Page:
The Silicon Valley Voice

Power To Your Voice

Getting to Know the Santa Clara City Clerk Candidates

Rod Diridon wants to represent you as Santa Clara City Clerk.

Diridon has served as Santa Clara City Clerk since 2004. Prior to voters electing him to that position, Diridon served two terms on the Santa Clara City Council. He has also served on the Santa Clara Library Board of Trustees, and has a Bachelor’s degree in political science from San Jose State University.

Diridon said the clerk’s office is unique in that, although it is an elected position, the city clerk is accountable to the public as opposed to the City Manager, City Attorney or the Council.


He said lot of people don’t know what a city clerk does, categorizing the role as a “partner in democracy.”

“We implement things for the government to be run fairly and equitably,” he said. “Regardless of their financial, political or societal status, we are there to ensure they have equal access to government.”

“It is more than just a political position. It is a position that requires competence and the public trust,” he later added.

Diridon said he has a good understanding of the “subtle nuanced elements of government.” Having respect for public service is an important aspect of being city clerk because the clerk’s office is often the first point of contact for citizens reaching out to city hall, he added.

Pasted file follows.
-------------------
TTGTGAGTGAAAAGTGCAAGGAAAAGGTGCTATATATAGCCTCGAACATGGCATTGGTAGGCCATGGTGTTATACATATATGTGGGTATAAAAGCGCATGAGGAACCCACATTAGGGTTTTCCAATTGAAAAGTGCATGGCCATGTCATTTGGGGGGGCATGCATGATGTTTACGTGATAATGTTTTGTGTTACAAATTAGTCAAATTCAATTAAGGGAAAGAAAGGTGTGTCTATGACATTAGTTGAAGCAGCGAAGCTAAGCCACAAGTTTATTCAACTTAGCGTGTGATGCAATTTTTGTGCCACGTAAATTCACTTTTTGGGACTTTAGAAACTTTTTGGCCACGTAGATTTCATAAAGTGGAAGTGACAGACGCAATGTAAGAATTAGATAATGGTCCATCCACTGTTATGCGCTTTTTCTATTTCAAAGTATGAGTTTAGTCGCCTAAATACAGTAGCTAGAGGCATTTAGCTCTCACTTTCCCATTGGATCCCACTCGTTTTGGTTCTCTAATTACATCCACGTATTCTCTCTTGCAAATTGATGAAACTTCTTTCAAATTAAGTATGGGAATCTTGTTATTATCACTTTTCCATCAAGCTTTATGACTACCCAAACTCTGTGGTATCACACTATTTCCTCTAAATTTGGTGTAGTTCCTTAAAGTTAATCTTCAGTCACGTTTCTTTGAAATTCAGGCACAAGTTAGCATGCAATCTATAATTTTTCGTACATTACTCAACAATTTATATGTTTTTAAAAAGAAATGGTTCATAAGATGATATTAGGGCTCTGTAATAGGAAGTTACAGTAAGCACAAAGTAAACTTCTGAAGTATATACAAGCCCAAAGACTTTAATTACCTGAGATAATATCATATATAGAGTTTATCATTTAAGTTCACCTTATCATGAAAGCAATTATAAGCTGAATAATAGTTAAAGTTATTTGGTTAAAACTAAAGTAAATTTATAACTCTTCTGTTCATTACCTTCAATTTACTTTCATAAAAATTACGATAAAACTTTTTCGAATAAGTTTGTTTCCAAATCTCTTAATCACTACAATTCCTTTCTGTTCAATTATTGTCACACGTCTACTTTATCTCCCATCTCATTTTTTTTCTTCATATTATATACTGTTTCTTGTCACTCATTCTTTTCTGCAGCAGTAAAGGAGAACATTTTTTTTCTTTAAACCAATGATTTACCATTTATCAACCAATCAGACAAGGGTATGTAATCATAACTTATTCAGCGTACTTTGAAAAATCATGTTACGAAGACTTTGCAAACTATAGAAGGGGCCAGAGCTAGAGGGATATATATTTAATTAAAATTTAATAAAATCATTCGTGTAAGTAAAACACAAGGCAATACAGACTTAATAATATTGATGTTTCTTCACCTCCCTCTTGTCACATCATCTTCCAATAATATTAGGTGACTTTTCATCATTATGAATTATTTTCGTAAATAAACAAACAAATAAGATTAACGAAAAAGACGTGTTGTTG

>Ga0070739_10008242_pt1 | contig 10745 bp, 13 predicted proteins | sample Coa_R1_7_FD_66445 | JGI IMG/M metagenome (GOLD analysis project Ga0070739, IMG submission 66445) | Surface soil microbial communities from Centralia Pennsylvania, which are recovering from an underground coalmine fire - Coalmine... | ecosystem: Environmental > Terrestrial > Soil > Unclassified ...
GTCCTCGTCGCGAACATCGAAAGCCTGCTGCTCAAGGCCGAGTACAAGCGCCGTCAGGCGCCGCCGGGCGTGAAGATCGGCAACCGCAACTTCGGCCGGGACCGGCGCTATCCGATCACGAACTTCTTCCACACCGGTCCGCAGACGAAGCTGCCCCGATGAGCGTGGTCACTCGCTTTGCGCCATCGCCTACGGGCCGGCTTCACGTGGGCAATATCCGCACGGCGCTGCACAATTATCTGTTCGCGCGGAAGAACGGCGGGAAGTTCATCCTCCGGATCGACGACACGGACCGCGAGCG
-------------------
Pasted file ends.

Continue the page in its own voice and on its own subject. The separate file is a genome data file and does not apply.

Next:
One of the biggest challenges of being city clerk, Diridon said, is not getting drawn into political rhetoric. While the Council is there to “reflect core ideologies” of the city, the clerk’s office is an “independent safeguard for everyone’s rights.”

Diridon pointed to programs he said demonstrate his commitment to nonpartisan transparency in government. The calendar ordinance lets citizens know with whom their government officials are meeting while the lobbyist ordinance helps protect against corruption.

Other measures such as video streaming of planning commission meetings, the creation of programs that help increase voter participation, the pathway to citizenship webpage and better search tools on the city’s website — all of which the city has put in place on Diridon’s watch — go a long way toward increasing transparency, he said.

The clerk’s office is also “working on” getting the City Council agendas published sooner, he said.

Any time a policy is set in city hall, it comes through the clerk’s office, he said. Keeping public documents, including minutes from the City Council meetings, free of political rhetoric is something that requires vigilance.

“The city clerk’s office is obligated not to take positions,” he said. “You have to know what your role is and not overstep the authority given to you by the Council and by the city charter.”

If re-elected, Diridon said he would like to “continue the tradition of excellence” in Santa Clara. Although he wants the city to continue to improve its effort to be accessible, Diridon said he is always looking for ways to put programs in place at little or no cost to the public, saying projects that come out of his department “consistently come in under budget and on time.”

When citizens put their trust in the clerk’s office, he said they are giving up a piece of their sovereignty.

“That sovereignty is something you have to value,” he said. “It is essential to our government.”


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